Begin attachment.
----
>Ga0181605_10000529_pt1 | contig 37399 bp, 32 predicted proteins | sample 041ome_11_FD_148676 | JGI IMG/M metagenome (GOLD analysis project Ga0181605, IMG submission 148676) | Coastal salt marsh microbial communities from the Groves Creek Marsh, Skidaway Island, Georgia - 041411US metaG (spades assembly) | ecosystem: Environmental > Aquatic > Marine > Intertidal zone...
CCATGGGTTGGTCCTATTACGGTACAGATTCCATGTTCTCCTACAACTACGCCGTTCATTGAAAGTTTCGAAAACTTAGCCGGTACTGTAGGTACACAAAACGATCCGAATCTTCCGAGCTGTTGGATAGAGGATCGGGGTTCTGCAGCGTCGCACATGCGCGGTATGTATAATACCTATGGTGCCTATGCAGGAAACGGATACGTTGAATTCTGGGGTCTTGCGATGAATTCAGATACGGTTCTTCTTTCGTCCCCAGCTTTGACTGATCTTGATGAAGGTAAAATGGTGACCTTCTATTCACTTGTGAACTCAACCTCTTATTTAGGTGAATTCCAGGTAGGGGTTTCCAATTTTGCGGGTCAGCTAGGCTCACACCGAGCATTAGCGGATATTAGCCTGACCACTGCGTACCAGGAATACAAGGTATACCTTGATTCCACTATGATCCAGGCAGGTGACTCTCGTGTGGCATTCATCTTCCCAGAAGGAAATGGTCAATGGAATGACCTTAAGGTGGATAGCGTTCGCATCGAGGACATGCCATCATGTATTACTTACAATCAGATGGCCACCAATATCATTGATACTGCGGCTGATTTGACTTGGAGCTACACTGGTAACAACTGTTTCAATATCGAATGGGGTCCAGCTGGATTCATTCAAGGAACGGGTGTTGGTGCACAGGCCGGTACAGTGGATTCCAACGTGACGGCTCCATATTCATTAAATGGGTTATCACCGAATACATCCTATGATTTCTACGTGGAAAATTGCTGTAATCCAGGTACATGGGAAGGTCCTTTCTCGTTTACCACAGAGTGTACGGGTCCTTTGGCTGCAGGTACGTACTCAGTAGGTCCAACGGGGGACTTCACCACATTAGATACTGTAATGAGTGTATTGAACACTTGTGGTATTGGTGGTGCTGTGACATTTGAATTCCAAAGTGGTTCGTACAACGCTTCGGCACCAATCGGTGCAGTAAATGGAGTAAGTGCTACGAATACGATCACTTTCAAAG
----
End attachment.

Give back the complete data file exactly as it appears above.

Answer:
>Ga0181605_10000529_pt1 | contig 37399 bp, 32 predicted proteins | sample 041ome_11_FD_148676 | JGI IMG/M metagenome (GOLD analysis project Ga0181605, IMG submission 148676) | Coastal salt marsh microbial communities from the Groves Creek Marsh, Skidaway Island, Georgia - 041411US metaG (spades assembly) | ecosystem: Environmental > Aquatic > Marine > Intertidal zone...
CCATGGGTTGGTCCTATTACGGTACAGATTCCATGTTCTCCTACAACTACGCCGTTCATTGAAAGTTTCGAAAACTTAGCCGGTACTGTAGGTACACAAAACGATCCGAATCTTCCGAGCTGTTGGATAGAGGATCGGGGTTCTGCAGCGTCGCACATGCGCGGTATGTATAATACCTATGGTGCCTATGCAGGAAACGGATACGTTGAATTCTGGGGTCTTGCGATGAATTCAGATACGGTTCTTCTTTCGTCCCCAGCTTTGACTGATCTTGATGAAGGTAAAATGGTGACCTTCTATTCACTTGTGAACTCAACCTCTTATTTAGGTGAATTCCAGGTAGGGGTTTCCAATTTTGCGGGTCAGCTAGGCTCACACCGAGCATTAGCGGATATTAGCCTGACCACTGCGTACCAGGAATACAAGGTATACCTTGATTCCACTATGATCCAGGCAGGTGACTCTCGTGTGGCATTCATCTTCCCAGAAGGAAATGGTCAATGGAATGACCTTAAGGTGGATAGCGTTCGCATCGAGGACATGCCATCATGTATTACTTACAATCAGATGGCCACCAATATCATTGATACTGCGGCTGATTTGACTTGGAGCTACACTGGTAACAACTGTTTCAATATCGAATGGGGTCCAGCTGGATTCATTCAAGGAACGGGTGTTGGTGCACAGGCCGGTACAGTGGATTCCAACGTGACGGCTCCATATTCATTAAATGGGTTATCACCGAATACATCCTATGATTTCTACGTGGAAAATTGCTGTAATCCAGGTACATGGGAAGGTCCTTTCTCGTTTACCACAGAGTGTACGGGTCCTTTGGCTGCAGGTACGTACTCAGTAGGTCCAACGGGGGACTTCACCACATTAGATACTGTAATGAGTGTATTGAACACTTGTGGTATTGGTGGTGCTGTGACATTTGAATTCCAAAGTGGTTCGTACAACGCTTCGGCACCAATCGGTGCAGTAAATGGAGTAAGTGCTACGAATACGATCACTTTCAAAG